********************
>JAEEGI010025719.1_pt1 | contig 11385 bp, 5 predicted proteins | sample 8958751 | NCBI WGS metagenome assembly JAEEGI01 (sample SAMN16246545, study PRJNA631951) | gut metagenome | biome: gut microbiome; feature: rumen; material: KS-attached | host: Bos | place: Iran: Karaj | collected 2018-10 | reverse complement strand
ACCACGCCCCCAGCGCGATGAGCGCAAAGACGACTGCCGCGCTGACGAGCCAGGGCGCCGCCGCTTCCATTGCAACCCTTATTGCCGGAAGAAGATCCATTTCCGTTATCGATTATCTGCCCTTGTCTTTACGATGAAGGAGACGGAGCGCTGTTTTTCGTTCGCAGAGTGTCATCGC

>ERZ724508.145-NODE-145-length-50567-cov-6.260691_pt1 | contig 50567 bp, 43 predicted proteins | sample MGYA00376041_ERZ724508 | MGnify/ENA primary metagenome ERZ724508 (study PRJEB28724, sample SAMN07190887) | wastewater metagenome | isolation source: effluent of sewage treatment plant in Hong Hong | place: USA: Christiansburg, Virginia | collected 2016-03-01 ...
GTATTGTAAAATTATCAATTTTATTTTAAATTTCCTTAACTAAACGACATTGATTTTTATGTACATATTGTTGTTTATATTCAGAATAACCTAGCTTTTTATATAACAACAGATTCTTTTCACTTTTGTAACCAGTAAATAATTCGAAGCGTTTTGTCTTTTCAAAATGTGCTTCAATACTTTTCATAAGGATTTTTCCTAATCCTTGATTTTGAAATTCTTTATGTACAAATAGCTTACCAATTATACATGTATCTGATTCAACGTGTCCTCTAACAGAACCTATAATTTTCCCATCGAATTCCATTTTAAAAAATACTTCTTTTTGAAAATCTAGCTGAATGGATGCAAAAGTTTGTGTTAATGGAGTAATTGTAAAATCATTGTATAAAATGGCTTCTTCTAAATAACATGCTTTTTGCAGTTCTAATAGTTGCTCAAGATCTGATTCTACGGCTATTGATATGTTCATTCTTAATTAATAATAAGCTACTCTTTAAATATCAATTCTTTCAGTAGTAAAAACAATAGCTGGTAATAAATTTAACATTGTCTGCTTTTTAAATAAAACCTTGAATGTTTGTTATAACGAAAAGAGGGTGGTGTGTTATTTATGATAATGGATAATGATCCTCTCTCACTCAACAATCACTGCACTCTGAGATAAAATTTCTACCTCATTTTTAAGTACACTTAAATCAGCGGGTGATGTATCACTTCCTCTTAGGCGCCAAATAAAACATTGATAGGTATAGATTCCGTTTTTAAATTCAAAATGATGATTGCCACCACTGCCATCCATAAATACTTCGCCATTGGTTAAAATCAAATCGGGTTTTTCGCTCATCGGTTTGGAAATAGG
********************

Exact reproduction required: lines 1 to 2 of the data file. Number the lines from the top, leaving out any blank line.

>JAEEGI010025719.1_pt1 | contig 11385 bp, 5 predicted proteins | sample 8958751 | NCBI WGS metagenome assembly JAEEGI01 (sample SAMN16246545, study PRJNA631951) | gut metagenome | biome: gut microbiome; feature: rumen; material: KS-attached | host: Bos | place: Iran: Karaj | collected 2018-10 | reverse complement strand
ACCACGCCCCCAGCGCGATGAGCGCAAAGACGACTGCCGCGCTGACGAGCCAGGGCGCCGCCGCTTCCATTGCAACCCTTATTGCCGGAAGAAGATCCATTTCCGTTATCGATTATCTGCCCTTGTCTTTACGATGAAGGAGACGGAGCGCTGTTTTTCGTTCGCAGAGTGTCATCGC